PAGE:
Not to mention those hippos, a seemingly placid pod of about 15, including one adorable baby, all snoozing in a giant pile like an oversized litter of puppies.
Back at camp, I sat in the doorway of my tent to journal but was too easily distracted by the humorous antics of the vulturine guinea fowl. I’m more familiar with the helmeted guinea fowl, which I confess is my favorite bird. And I have the guinea fowl coasters, and guinea fowl batik wall hanging, and guinea fowl coffee mug to prove it. I suppose they are called vulturine because they have naked bluish-white heads reminiscent of vultures.
But they also have beautiful plump black and white polka-dotted bodies, funny little wattles, and a tendency to zigzag crazily around the ground like the proverbial chicken with its head cut off in search of tasty insect tidbits to devour.
Speaking of devouring, I was suddenly hungry. Luckily for me Carnelley’s Camp, where I was staying, is home to a sweet café full of cozy seating and picnic tables good for lazing around a fire pit. I spent hours at the café, watching the sky change over the lake while sipping a cold Whitecap lager. One evening I dined on mushroom and spinach pizza from the wood-fired oven. Another evening, early, I snacked on a truly delicious Vietnamese-style spring roll stuffed with bright capsicums (bell peppers), red cabbage, and cucumber to be dipped in a thick, chunkily textured peanut dipping sauce.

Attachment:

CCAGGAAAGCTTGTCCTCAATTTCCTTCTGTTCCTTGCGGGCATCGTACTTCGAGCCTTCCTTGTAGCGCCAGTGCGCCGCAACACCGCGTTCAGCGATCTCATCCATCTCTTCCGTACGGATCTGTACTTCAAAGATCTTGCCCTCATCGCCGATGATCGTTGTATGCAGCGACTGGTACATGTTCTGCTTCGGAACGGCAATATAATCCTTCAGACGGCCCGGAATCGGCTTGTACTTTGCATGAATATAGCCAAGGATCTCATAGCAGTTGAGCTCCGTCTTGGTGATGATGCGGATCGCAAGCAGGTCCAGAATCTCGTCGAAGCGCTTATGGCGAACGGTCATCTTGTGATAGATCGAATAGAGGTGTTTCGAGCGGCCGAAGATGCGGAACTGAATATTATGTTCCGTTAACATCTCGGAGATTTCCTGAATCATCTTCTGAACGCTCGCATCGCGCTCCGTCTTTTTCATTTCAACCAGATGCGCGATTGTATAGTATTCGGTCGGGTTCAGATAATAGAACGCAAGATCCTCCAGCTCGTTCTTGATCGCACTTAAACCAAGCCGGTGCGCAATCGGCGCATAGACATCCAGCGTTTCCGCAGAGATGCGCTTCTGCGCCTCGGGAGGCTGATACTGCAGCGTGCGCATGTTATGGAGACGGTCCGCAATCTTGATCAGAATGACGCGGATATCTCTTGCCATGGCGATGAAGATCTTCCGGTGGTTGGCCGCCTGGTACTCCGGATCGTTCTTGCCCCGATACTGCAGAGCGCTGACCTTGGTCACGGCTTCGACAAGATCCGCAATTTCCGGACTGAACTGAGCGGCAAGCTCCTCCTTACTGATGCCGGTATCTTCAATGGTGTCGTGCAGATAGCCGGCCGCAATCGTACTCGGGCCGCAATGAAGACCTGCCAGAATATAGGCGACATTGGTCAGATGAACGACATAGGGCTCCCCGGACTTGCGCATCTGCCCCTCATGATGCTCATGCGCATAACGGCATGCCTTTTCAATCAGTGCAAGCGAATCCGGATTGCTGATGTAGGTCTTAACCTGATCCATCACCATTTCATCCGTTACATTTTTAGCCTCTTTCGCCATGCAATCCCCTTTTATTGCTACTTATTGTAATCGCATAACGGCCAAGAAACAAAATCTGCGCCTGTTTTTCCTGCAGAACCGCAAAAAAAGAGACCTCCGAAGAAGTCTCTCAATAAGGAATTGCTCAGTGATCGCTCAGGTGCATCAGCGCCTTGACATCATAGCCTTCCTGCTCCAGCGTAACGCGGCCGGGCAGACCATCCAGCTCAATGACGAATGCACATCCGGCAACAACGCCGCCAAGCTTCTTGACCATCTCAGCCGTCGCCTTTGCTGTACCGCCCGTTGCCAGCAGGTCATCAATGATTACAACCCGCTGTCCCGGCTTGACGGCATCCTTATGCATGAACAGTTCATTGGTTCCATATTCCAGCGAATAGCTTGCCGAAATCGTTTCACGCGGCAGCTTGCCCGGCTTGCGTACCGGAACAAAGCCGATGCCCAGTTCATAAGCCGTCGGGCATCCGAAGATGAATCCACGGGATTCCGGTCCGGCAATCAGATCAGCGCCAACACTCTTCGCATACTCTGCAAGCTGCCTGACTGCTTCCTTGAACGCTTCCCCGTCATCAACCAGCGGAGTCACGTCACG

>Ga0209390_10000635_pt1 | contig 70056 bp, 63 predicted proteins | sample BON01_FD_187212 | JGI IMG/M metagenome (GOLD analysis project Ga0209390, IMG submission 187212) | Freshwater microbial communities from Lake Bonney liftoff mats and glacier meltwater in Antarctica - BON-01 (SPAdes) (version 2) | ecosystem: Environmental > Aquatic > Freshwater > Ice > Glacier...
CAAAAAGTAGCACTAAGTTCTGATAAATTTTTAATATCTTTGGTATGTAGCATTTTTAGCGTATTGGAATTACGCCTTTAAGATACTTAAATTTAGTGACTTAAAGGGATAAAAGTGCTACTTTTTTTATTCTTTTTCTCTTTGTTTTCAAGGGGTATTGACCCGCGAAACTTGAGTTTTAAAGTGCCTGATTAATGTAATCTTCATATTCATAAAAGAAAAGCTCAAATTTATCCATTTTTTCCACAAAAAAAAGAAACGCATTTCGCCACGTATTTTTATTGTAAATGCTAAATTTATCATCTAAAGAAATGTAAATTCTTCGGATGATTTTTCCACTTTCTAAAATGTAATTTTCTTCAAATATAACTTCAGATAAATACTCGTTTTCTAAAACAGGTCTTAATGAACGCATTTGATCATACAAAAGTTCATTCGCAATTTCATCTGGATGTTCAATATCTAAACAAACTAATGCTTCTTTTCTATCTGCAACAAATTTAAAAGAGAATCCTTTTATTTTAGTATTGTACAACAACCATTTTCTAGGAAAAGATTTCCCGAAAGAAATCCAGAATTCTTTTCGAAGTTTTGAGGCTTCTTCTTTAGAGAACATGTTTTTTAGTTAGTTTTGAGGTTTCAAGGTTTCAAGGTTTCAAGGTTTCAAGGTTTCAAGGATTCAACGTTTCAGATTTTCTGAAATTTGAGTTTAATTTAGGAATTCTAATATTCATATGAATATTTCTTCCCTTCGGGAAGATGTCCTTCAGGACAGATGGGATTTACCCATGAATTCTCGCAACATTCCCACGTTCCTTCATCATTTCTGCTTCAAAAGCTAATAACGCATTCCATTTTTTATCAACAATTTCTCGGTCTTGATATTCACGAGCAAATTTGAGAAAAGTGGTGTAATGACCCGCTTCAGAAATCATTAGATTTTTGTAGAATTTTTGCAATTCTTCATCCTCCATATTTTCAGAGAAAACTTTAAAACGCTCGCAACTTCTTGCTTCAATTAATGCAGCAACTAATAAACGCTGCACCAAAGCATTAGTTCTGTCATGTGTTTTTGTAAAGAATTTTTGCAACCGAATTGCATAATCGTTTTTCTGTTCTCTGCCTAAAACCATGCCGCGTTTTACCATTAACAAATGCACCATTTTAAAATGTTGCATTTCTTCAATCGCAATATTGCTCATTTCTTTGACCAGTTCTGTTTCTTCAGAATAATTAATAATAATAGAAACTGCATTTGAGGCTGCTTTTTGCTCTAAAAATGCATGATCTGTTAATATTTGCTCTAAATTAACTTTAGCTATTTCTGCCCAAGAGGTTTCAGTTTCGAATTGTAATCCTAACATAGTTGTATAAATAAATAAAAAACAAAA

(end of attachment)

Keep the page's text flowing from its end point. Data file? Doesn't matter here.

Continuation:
The next day I rented a mountain bike and rode 15 minutes through the village, which largely consists of rundown-looking staff housing for the several enormous rose plantations that blanket the shores of Lake Naivasha, to the entrance of Hell’s Gate National Park. This is one of very few parks in Kenya that you can visit on bike or on foot, or even on a rope, as rock-climbing seemed a popular activity. It’s a lovely change of pace from the usual car safari, with an immediacy to the landscape, its colors and shapes and the feel of the wind unbuffered by the protective metal skin of a vehicle.